Do you feel like a fraud at your workplace, believe that everyone else is more capable than you or find it difficult to accept your accomplishments?
Suppose you find yourself attributing your successes to lucky coincidences and not to your actual skills and abilities, but believe that every failure that ever occurs is solely your fault. In that case, you may be suffering from impostor syndrome.
Impostor syndrome is a common term used to describe the psychological experience of feeling like you don’t deserve your success. It’s not a diagnosable mental health condition, but the feeling of being a fake can link into anxiety and depression and aggravate those conditions.
Imposter syndrome tends to be more common in higher achievers as they have a stronger tendency not to accept their achievements as being what they are worth. Young adults are more likely to suffer from impostor syndrome, but most people will have experienced the feeling of impostor syndrome at one point or another in their lives.
Common Signs of Impostor Syndrome
- Perfectionism – flaws outweigh the success in your mind.
- Overworking – can be connected to perfectionism; can be a way of avoiding finishing a project or product that will be
- Undermining your achievements – pointing out your mistakes before taking credit for the successes, procrastinating and leaving things to the last minute and having to rush as a result.
- Fear of failure – procrastinating the start of projects, avoiding challenges and reluctance to ask for feedback.
- Discounting praise – pointing out other people’s contributions before your own, assuming that the praise given is faked or exaggerated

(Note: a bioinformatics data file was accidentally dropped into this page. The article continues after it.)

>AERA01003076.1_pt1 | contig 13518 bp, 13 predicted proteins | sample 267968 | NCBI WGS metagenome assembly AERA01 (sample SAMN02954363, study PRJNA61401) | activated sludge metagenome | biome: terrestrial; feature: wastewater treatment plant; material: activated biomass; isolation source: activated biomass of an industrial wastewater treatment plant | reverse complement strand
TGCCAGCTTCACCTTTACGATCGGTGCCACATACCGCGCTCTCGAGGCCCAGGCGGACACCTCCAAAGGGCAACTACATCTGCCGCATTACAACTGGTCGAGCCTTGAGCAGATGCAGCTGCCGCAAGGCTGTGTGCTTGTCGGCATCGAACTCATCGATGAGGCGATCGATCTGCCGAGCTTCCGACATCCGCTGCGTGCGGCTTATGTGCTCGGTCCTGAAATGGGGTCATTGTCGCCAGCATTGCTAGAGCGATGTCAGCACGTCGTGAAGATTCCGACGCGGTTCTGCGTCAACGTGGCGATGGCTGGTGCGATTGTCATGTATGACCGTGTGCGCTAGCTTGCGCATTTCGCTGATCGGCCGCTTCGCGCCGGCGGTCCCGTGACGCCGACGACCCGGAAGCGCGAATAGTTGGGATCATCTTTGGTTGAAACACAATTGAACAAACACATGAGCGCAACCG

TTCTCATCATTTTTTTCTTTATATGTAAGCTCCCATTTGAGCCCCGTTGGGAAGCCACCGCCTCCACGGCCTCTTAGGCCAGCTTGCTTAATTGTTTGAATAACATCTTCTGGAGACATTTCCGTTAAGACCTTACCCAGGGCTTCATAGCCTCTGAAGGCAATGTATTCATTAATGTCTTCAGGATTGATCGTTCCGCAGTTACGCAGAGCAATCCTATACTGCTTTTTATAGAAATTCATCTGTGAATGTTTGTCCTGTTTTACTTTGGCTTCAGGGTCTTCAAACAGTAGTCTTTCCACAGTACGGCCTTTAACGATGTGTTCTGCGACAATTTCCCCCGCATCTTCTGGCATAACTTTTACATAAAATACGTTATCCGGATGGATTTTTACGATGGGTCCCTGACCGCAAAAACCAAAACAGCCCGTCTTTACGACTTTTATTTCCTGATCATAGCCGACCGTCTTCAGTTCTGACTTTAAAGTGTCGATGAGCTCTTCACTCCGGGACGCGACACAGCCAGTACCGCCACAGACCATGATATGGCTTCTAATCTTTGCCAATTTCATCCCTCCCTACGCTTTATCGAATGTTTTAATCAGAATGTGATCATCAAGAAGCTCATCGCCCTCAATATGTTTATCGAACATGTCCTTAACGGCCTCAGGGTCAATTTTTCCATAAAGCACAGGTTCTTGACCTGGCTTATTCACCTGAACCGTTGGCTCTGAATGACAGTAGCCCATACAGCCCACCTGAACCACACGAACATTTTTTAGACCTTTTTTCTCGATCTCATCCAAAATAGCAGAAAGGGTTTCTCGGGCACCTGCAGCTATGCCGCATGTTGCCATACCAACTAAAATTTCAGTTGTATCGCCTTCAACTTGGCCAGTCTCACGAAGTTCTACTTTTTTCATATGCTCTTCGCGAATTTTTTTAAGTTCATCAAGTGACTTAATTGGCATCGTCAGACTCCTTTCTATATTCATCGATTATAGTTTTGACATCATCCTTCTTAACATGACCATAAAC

Non-contingent feedback (feedback without an explanation) feeds into impostor syndrome and can be just as damaging as negative feedback.
Non-contingent feedback (feedback that is given without explanation or critique) can be just as damaging as negative feedback, as it feeds into the impostor syndrome by adding to the belief that you’ve “faked it until you’ve made it”.
There is no one way to experience impostor syndrome, so there is no one impostor syndrome cure-all. In saying that, there are ways that you can mitigate the impact of impostor syndrome on yourself and employ strategies to do so.
Learn to think like a non-imposter
A non-impostor knows that they cannot be brilliant at everything and are less likely to get caught up with trying to be perfect. Reframe the internal conversation that your impostor syndrome is trying to have with you into a way that a non-impostor may instead use.
For example, if you’ve successfully pulled off a presentation that you put together at short notice, instead of thinking about the quality of the presented work, think about how you delivered a presentation that was received well and pulled together the information others have found useful.
Grow Your Confidence In Yourself
You don’t have to feel confident to act confident. Though impostor syndrome is not necessarily a confidence issue, a lack of confidence can feed into the damaging self-talk that fuels the impostor mindset. Promote positive self-talk when possible, and try to limit self-derision or deprecation when talking to others.